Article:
I also 100% get that quitting your job is not always an option for some people, or at least not feasible right away. I’m just saying, “Stop saying this is the ONLY option for indies.”

Because a fanbase and the game itself still take time to build and manage, and being under a job’s control impacts that. If you had horrible jobs like I did, they take a toll on your physical and mental health. Even if you’re lucky to have a job you enjoy but it happens to be in games, tech, or other digital media, you might have to sign an agreement stating that you won’t work on outside projects-- including your own.

The whole “you need a job while you do this” thing didn’t work out for me. If it’s not working for you either, you might want to read this. My games career wound up becoming NOTHING like I thought it’d be. My expectations were blown the way people’s were playing Doki Doki Literature Club. I guess I’ll always be working on some kind of other consulting, business of games education, or digital media project instead of solely sustained by my games, and I decided I’m just not going to apologize for it anymore. 

Here’s why I’ve embraced it and encourage you to think more about what you truly want out of your games career if social and/or industry pressure is getting to you.

No matter how you cut it, we’re talking more about owning your labor.

Close-up Of A Person's Finger Taking Green Piece Of Pie Chart With Red Percentage Symbol

We’re finally having important conversations that need to be had, like quality of life for studio employees and the pressure that many indie developers place upon themselves to grind, grind, grind. I’ve fallen victim to it myself: I’d feel genuinely happy for my peers seeing all of their works in progress and shiny new demos plastered on Twitter and Discord, but then feel bad about myself for not having enough done. I was showing a rough prototype of It’s Different When It’s Your Own at GDC 2019, GDC 2020 will soon be upon us and I don’t even have a micro site up for the game yet. Yeah, more could’ve been done if I didn’t have this long journey full of suffering to get a life-changing surgery I’d been waiting for over a year.

Hey, you can’t make games if you’re dead or severely incapacitated. It means temporary setbacks where you have to prioritize paying the bills while you’re waiting for 36 stitches to come out. But the game is back in motion, a dev team has been assembled, assets are being made, and communication with my dev team has been of utmost importance to see if we can make it to a “polished prototype with bespoke assets” stage, if not expo-ready demo, by GDC 2020.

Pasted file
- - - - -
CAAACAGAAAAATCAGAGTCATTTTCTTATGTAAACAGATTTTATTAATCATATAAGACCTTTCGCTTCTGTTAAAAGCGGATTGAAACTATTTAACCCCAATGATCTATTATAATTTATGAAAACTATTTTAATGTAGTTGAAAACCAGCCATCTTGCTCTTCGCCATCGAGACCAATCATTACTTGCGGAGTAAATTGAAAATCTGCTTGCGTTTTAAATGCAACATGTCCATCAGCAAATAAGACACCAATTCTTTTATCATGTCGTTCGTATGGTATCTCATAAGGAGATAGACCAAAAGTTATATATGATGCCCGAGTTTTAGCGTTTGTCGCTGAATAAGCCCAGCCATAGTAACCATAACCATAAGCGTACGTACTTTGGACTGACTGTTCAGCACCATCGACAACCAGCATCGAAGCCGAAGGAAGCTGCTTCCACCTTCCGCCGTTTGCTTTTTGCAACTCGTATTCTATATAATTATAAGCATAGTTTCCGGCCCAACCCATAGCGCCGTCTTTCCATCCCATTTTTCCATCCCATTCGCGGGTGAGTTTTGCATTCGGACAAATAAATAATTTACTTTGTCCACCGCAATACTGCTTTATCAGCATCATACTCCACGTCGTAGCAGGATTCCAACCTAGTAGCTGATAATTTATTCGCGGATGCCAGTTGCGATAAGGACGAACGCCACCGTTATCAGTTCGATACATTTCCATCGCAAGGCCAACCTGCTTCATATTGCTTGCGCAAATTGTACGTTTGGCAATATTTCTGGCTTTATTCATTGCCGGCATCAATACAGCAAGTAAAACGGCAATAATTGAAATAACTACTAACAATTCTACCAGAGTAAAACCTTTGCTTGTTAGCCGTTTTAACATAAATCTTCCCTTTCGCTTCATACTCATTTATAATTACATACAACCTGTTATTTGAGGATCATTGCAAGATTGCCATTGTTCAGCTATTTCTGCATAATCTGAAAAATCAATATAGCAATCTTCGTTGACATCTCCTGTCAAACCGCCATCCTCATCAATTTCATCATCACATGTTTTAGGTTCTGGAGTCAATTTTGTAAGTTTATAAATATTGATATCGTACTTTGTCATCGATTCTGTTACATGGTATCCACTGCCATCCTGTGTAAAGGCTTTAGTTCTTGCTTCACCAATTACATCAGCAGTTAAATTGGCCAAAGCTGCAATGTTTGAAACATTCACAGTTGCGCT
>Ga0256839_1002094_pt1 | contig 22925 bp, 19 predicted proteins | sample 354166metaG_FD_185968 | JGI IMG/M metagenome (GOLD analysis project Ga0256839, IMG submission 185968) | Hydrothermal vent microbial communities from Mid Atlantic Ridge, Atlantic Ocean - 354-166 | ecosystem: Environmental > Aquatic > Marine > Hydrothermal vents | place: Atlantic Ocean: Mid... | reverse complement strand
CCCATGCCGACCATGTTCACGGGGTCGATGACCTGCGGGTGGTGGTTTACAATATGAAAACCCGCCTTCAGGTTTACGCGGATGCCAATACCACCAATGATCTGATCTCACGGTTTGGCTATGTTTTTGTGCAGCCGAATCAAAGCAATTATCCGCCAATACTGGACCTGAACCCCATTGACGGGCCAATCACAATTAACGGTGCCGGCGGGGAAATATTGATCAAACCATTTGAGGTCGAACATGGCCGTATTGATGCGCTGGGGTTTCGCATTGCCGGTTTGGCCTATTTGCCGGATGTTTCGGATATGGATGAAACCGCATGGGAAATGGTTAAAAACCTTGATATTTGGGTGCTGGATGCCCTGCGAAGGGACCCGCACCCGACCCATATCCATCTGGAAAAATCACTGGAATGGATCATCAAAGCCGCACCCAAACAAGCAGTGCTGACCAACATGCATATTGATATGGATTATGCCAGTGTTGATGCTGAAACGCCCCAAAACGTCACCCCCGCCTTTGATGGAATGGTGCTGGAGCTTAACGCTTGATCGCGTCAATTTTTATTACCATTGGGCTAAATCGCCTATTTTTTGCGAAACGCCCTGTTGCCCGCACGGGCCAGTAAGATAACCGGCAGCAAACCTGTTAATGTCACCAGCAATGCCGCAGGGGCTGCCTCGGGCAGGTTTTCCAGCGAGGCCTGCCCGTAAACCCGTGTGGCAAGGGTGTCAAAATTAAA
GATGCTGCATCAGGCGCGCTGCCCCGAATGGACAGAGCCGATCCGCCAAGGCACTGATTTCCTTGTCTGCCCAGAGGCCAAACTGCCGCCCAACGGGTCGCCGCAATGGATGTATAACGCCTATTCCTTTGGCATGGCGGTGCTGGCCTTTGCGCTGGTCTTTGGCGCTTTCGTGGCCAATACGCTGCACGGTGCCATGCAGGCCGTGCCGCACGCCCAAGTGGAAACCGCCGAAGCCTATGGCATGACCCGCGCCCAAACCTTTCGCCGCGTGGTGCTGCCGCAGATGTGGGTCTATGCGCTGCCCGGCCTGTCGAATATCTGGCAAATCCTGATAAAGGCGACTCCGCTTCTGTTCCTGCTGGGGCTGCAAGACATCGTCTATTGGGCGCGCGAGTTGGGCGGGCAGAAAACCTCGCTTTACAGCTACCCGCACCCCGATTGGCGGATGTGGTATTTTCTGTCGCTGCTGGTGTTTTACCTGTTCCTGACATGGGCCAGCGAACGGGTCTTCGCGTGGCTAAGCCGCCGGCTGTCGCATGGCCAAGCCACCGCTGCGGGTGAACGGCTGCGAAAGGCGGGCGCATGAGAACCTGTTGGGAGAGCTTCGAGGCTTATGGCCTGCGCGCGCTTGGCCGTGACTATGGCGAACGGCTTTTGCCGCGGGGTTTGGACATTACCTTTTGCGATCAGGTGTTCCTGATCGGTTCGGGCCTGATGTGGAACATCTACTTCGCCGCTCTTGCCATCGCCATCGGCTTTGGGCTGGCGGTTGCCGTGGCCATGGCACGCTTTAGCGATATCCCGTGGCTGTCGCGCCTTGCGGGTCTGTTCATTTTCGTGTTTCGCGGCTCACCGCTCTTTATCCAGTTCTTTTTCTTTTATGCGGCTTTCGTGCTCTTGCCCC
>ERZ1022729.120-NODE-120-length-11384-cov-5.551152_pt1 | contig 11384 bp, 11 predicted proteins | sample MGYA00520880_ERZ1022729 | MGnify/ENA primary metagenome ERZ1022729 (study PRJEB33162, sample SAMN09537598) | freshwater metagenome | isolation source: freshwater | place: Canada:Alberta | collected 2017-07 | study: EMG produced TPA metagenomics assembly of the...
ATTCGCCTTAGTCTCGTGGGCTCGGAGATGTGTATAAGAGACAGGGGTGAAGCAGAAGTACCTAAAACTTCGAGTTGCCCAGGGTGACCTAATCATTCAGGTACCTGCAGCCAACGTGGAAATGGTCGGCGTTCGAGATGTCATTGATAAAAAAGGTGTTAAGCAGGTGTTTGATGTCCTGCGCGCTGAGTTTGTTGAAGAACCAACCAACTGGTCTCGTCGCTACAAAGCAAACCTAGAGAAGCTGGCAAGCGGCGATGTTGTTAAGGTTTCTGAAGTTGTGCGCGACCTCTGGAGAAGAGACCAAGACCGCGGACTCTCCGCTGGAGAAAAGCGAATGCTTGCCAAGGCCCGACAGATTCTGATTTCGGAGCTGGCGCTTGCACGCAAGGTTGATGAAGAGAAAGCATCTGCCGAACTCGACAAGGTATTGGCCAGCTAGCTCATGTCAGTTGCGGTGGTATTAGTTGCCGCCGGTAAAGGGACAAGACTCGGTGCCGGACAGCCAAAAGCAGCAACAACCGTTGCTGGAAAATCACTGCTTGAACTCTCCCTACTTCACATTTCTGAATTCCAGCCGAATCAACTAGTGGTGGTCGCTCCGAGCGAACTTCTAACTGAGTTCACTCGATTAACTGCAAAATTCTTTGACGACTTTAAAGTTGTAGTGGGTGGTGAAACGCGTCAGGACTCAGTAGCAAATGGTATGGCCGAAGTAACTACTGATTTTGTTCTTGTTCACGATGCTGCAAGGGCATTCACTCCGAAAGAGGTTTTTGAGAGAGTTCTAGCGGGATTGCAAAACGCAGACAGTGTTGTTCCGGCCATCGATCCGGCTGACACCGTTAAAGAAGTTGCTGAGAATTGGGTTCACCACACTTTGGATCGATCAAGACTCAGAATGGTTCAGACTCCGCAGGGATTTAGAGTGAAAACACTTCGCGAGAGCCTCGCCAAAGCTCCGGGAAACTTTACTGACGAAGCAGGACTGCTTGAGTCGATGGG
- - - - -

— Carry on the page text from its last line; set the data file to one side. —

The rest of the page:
But it’s always a much different story when you own the end product compared to being paid to build it for a publisher or for-hire client. All of these arrangements have bonuses and disadvantages, but I pretty much chose this path because the ownership is simply more clear-cut. No debates about copyrights and royalties, those are pretty much negotiated in the beginning. When the cash outflows are constantly piling up and you’re dying to just move forward, it can definitely feel like you’re just never going to get the damn game out. And it’s why indies tend to put themselves into this self-imposed crunch, especially if everything is riding on that next game having a successful release. Just like how self-employment itself simultaneously gives you your time back, yet also takes it away? Same goes for your own games. You don’t have strict milestone terms and schedules, but that means it’s easy to get derailed when paid work, health issues, and other personal things crop up. When you have to schlep to medieval torture physical therapy several times a week and it impacts your time not devoted to paying clients, it’s easy to feel like you’re “not a real developer” for not spending days at a time writing code or dialog.